The Pop-Tarts® and Egg McMuffins® washed down with Coke® for breakfast? The Baconator® Triple, The Whoppers®, The Big Macs®, the $5 Foot-Long Subs, the bucket-of-chicken and 32oz. Big Gulp®? Too many trips to the All-You-Can-Eat-Buffet or The Never Ending Pasta Bowl®? Or was it the Slurpees, tubs of ice cream, or boxes of donuts grabbed at the convenience store?
Could it have been the factory-farmed, battery-raised, hormone implanted, antibiotic-laced, pesticide sprayed, genetically modified beef, fish, chicken, eggs, dairy, vegetables, grains that were used in the highly processed, synthetic, ultra pasteurized, artificially sweetened, colored and flavored “product” passed off as food?
What drove a nation with a relatively well-off and well-educated population to inflict such suicidal behavior upon itself? It was easy to point to the poor for buying cheap and eating stupid. But what excused the smartest of the smart and the richest of the rich from buying cheap and eating stupid?
A case in point: celebrated for “powering his way through the day with a punishing Diet Coke regimen,” even Obama’s chief economic advisor – the always “brilliant” Larry Summers (who brilliantly jumped the sinking ship of state when his “brilliant” economic strategy to rescue America failed brilliantly) – was too stupid to eat smart.
A look around the cabinet, survey of Capital Hill, AMA, ABA, PTA or powwow of American Indian chiefs proved he was not alone. America had become one big “Mike & Molly” sitcom. Yet, even though just about everybody knew better, just about everybody made the same excuse for abusing the body and deadening the mind: it was cheap and/or it was convenient.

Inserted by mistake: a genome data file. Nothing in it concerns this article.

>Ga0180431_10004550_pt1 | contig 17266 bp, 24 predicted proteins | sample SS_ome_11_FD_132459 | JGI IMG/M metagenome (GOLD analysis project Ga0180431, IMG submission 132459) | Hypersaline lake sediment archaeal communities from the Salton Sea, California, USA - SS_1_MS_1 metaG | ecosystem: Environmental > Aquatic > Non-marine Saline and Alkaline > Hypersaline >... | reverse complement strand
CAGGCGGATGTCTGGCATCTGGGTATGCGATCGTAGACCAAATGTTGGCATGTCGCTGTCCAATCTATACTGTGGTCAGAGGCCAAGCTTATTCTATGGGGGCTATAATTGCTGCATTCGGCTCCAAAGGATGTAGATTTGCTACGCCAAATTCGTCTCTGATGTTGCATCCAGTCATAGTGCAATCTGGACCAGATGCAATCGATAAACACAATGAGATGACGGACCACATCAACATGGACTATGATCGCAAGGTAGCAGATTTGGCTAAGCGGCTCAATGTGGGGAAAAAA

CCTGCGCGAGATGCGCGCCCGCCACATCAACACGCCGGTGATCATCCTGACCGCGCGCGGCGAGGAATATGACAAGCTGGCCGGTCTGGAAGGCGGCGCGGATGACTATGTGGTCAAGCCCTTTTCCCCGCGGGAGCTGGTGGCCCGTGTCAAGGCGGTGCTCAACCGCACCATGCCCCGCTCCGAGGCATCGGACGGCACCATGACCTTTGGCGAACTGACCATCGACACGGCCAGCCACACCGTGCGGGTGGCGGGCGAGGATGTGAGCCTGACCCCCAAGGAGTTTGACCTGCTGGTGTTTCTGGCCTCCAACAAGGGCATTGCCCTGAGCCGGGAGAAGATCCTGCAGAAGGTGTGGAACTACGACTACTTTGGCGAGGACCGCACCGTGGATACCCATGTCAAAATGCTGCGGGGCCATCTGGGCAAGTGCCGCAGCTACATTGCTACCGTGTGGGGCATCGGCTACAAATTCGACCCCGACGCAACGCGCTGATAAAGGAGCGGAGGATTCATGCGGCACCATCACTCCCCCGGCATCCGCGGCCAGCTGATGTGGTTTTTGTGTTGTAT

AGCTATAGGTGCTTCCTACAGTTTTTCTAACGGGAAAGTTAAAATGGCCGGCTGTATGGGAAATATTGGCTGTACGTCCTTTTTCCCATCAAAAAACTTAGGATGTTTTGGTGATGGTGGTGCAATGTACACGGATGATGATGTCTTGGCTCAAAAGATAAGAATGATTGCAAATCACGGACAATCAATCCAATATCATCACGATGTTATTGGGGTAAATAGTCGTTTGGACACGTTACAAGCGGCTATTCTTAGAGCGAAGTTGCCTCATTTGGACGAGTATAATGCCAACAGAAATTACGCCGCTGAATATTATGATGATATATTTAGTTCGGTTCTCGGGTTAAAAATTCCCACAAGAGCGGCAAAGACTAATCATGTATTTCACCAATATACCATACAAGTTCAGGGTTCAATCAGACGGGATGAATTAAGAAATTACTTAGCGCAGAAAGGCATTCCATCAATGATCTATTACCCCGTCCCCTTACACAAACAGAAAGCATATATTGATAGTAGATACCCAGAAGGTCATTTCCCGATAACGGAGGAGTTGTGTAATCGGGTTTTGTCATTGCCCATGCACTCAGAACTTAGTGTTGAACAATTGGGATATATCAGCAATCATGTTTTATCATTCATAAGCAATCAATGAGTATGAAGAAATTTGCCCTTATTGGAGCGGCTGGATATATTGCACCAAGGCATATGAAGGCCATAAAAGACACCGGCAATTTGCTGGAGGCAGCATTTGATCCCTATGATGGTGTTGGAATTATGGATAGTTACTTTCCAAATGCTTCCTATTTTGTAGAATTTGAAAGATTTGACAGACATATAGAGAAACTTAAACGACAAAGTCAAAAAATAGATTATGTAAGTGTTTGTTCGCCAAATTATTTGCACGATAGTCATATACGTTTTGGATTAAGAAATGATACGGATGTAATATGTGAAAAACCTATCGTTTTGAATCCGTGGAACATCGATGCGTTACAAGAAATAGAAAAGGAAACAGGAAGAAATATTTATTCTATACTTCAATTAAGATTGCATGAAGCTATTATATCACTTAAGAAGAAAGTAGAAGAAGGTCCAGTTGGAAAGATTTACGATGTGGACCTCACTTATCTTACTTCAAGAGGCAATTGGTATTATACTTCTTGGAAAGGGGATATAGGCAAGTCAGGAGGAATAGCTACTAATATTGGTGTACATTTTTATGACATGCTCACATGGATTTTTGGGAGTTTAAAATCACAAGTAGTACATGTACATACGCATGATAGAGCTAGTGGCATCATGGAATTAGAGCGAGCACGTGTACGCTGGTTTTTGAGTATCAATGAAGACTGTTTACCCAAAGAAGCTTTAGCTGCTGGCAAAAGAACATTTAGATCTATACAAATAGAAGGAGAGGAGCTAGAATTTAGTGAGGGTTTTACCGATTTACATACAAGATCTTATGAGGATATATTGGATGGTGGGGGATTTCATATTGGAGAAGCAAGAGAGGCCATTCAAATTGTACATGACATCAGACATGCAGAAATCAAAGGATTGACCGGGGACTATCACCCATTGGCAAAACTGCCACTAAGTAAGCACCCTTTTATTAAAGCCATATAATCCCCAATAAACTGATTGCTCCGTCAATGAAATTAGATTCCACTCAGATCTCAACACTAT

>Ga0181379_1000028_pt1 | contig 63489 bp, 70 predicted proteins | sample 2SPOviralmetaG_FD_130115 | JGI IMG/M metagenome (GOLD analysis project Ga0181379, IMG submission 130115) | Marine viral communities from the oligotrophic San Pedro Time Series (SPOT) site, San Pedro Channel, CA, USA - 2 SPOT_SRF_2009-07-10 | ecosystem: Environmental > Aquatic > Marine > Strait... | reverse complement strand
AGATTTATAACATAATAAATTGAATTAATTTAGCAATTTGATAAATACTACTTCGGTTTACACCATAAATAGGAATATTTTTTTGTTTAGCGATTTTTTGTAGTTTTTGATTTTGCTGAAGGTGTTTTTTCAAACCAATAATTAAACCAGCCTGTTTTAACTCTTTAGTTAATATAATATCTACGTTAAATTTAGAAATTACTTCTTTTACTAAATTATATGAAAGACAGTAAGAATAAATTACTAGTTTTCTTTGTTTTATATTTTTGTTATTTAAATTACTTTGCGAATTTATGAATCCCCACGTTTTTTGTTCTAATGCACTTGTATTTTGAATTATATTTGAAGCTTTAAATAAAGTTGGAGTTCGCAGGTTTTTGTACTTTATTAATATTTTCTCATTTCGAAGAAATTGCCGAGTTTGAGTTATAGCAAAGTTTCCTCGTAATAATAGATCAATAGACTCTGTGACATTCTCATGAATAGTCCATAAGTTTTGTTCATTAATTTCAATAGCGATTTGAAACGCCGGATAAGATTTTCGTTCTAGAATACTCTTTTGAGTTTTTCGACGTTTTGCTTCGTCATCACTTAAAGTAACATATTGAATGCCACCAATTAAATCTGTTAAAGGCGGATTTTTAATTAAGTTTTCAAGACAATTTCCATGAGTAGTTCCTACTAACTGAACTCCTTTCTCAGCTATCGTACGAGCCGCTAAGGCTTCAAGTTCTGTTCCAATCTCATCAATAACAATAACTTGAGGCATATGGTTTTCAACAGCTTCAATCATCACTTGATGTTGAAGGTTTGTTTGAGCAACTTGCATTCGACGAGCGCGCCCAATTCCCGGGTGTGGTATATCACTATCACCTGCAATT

Sure, money was tight and time was precious, but plenty of people were still going to the malls and spending big on hi-tech, high-end running shoes, taking vacations, eating out and buying new cars. Even low-end shoppers at Dollar Stores – while saving a buck – were filling their carts with junk snacks, junk soft drinks and junk “Made in China” bric-a-brac.
Or was it something in the polluted air and fluoride-treated water that deadened individual pride, courage, passion and self respect? Could it have been the quadzillions of tons of chemical mix poisoning the planet that made everyone susceptible?
Or could it have been the medicine chests full of Lipitor®, Oxycontin®, Xanax®, Celebrex®, Paxil® … or the Ritalin® force-fed to kids and gobbled down like M&Ms® that deadened heir minds or whacked them out? Whether prescribed indiscriminately as quick fix, symptom-relief solutions by legal “pushers” (a.k.a. doctors) or unwittingly washed down with a glass of municipally doctored “pharma-water,” voluntarily or involuntarily, a large segment of the populace was doing drugs.
Drugs Found in Drinking Water
A vast array of pharmaceuticals – including antibiotics, anti-convulsants, mood stabilizers and sex hormones – have been found in the drinking water supplies of at least 41 million Americans, an Associated Press investigation shows. (AP, 10 March 2008)
Or was it the “food for thought”? Could it have been the mind-numbing news served 24/7 by networks, cable and radio? All those know-it-alls – anchors, big mouths, blow-hards, clowns, pundits, experts, strategists, think tank wankers – telling audiences what to think, how to think and what to believe?